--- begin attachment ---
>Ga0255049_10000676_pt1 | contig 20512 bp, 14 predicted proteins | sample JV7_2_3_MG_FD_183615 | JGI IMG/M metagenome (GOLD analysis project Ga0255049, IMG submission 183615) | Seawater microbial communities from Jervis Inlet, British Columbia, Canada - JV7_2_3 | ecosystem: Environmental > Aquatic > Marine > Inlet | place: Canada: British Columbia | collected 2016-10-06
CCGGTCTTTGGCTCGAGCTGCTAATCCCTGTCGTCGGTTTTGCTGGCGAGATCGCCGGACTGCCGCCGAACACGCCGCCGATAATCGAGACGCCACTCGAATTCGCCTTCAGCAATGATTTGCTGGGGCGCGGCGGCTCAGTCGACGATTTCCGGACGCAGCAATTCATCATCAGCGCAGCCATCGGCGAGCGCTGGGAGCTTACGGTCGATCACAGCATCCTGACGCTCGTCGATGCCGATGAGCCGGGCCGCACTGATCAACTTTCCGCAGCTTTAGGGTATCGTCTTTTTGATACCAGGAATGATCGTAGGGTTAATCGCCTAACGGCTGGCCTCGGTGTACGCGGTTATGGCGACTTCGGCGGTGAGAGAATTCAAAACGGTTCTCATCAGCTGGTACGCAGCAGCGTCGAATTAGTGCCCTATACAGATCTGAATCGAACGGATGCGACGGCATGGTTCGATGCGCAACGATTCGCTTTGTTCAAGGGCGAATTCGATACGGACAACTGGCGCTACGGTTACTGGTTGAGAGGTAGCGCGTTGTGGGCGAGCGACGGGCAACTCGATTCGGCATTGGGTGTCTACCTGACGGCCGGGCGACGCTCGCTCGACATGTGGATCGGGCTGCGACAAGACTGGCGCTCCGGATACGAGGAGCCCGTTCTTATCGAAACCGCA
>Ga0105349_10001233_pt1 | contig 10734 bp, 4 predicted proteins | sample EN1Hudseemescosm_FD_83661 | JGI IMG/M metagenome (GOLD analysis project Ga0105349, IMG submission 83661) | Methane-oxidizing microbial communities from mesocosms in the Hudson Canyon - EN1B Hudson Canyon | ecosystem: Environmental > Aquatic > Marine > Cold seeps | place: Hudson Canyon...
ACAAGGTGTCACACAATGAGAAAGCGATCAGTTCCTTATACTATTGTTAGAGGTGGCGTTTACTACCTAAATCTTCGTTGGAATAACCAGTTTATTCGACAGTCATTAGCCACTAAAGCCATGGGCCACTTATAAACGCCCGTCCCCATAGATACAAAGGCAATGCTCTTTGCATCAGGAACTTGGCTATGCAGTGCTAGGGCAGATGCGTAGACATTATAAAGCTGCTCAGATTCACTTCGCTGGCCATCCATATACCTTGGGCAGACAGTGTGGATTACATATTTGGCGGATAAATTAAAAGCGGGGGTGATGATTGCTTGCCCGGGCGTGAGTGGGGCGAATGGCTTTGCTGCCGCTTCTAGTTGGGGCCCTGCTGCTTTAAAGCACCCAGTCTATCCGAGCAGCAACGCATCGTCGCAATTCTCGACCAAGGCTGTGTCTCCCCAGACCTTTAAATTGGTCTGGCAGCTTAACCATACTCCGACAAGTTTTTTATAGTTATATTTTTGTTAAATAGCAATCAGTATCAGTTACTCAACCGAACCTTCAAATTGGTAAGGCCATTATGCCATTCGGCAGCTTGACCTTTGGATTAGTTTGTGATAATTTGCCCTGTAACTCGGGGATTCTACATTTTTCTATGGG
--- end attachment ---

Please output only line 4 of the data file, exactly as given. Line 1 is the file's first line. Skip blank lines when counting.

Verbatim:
ACAAGGTGTCACACAATGAGAAAGCGATCAGTTCCTTATACTATTGTTAGAGGTGGCGTTTACTACCTAAATCTTCGTTGGAATAACCAGTTTATTCGACAGTCATTAGCCACTAAAGCCATGGGCCACTTATAAACGCCCGTCCCCATAGATACAAAGGCAATGCTCTTTGCATCAGGAACTTGGCTATGCAGTGCTAGGGCAGATGCGTAGACATTATAAAGCTGCTCAGATTCACTTCGCTGGCCATCCATATACCTTGGGCAGACAGTGTGGATTACATATTTGGCGGATAAATTAAAAGCGGGGGTGATGATTGCTTGCCCGGGCGTGAGTGGGGCGAATGGCTTTGCTGCCGCTTCTAGTTGGGGCCCTGCTGCTTTAAAGCACCCAGTCTATCCGAGCAGCAACGCATCGTCGCAATTCTCGACCAAGGCTGTGTCTCCCCAGACCTTTAAATTGGTCTGGCAGCTTAACCATACTCCGACAAGTTTTTTATAGTTATATTTTTGTTAAATAGCAATCAGTATCAGTTACTCAACCGAACCTTCAAATTGGTAAGGCCATTATGCCATTCGGCAGCTTGACCTTTGGATTAGTTTGTGATAATTTGCCCTGTAACTCGGGGATTCTACATTTTTCTATGGG